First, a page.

Steven H. Woolf, MD, MPH
Acknowledgments: The author thanks Anton J. Kuzel, MD, MHPE; Alex Krist, MD; Richard M. Frankel, PhD; John D. Engel, PhD; Valerie J. Gilchrist, MD; Charles Vincent, PhD; and the anonymous reviewers for their helpful suggestions on this manuscript.
Potential Financial Conflicts of Interest: None disclosed.
Requests for Single Reprints: Steven H. Woolf, MD, MPH, Departments of Family Practice, Preventive Medicine, and Community Health, Virginia Commonwealth University, 3712 Charles Stewart Drive, Fairfax, VA 22033; e-mail, email@example.com.
Ensuring patient safety is essential for better health care, but preoccupation with niches of medicine, such as patient safety, can inadvertently compromise outcomes if it distracts from other problems that pose a greater threat to health. The greatest benefit for the population comes from a comprehensive view of population needs and making improvements in proportion with their potential effect on public health; anything less subjects an excess of people to morbidity and death. Patient safety, in context, is a subset of health problems affecting Americans. Safety is a subcategory of medical errors, which also includes mistakes in health promotion and chronic disease management that cost lives but do not affect “safety.” These errors are a subset of lapses in quality, which result not only from errors but also from systemic problems, such as lack of access, inequity, and flawed system designs. Lapses in quality are a subset of deficient caring, which encompasses gaps in therapeutics, respect, and compassion that are undetected by normative quality indicators. These larger problems arguably cost hundreds of thousands more lives than do lapses in safety, and the system redesigns to correct them should receive proportionately greater emphasis. Ensuring such rational prioritization requires policy and medical leaders to eschew parochialism and take a global perspective in gauging health problems. The public's well-being requires policymakers to view the system as a whole and consider the potential effect on overall population health when prioritizing care improvements and system redesigns.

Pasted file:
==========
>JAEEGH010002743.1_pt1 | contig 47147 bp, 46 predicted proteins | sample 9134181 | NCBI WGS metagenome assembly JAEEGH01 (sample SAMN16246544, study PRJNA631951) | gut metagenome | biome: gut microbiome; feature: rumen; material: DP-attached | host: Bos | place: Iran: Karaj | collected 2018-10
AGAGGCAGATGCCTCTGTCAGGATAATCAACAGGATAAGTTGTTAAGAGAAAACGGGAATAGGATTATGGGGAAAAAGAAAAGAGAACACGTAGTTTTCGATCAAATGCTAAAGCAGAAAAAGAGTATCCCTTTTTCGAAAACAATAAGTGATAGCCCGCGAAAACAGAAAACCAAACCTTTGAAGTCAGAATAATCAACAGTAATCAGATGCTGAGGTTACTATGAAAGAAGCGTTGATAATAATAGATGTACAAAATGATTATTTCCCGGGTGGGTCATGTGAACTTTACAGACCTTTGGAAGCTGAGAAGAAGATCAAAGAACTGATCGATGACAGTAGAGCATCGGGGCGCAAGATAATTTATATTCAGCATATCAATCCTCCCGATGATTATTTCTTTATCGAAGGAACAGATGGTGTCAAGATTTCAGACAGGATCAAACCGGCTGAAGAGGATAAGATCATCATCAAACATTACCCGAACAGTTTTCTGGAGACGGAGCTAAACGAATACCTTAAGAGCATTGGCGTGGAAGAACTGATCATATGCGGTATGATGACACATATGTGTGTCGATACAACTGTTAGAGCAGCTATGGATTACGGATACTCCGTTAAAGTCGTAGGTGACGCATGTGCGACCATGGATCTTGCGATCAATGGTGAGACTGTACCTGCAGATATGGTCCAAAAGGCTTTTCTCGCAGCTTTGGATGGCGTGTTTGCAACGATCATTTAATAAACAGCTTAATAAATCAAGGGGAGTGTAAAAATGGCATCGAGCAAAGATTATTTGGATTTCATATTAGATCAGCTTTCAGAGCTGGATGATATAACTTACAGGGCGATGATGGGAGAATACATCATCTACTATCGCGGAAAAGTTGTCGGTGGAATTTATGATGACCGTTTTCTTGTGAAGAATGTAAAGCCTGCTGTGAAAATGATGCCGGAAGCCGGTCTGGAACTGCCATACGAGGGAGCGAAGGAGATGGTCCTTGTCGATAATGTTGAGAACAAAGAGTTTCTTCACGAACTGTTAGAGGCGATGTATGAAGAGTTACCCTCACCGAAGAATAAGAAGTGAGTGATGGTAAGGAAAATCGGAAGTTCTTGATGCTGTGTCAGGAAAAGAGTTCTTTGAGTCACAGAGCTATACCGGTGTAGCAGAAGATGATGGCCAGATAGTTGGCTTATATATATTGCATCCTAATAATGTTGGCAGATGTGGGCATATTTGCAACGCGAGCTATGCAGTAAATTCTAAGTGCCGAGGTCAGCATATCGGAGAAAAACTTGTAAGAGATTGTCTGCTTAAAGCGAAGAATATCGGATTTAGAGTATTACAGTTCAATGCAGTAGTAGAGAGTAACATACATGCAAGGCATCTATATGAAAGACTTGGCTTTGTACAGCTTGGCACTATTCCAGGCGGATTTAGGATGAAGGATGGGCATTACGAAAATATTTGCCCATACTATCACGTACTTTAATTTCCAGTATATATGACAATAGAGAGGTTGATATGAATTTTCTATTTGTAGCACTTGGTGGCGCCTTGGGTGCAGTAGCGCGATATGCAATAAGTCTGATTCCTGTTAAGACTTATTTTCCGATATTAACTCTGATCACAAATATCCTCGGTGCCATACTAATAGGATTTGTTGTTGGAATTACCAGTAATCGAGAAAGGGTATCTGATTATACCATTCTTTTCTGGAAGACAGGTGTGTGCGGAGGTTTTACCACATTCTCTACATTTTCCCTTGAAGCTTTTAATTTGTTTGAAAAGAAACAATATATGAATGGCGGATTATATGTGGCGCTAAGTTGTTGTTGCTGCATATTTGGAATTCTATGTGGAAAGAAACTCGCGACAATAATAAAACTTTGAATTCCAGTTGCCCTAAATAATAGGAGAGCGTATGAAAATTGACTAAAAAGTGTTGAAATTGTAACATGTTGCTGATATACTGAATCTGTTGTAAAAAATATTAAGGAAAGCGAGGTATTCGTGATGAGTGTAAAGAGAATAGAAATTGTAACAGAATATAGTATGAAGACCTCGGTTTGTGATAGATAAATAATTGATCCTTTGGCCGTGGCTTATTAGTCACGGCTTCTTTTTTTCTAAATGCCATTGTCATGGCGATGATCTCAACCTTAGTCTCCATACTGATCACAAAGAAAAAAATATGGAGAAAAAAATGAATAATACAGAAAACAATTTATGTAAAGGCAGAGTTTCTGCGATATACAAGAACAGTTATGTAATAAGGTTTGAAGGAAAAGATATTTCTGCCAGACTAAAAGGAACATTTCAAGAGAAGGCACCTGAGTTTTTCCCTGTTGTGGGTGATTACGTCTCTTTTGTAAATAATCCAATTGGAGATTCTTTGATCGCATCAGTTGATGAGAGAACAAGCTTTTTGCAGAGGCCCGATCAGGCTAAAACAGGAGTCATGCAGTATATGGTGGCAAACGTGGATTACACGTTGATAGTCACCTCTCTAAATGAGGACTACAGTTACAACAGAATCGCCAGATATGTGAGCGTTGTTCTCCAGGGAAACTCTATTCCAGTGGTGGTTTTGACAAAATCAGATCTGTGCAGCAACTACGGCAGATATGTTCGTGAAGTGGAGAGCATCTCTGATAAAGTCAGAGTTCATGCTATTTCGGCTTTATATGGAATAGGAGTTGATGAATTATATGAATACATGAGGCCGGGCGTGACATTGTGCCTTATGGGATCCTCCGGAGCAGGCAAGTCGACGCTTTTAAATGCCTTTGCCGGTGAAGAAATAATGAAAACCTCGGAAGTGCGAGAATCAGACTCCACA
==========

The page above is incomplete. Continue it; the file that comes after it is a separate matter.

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Woolf SH. Patient Safety Is Not Enough: Targeting Quality Improvements To Optimize the Health of the Population. Ann Intern Med. 2004;140:33–36. doi: 10.7326/0003-4819-140-1-200401060-00009
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Published: Ann Intern Med. 2004;140(1):33-36.
Emergency Medicine, Healthcare Delivery and Policy, Prevention/Screening.
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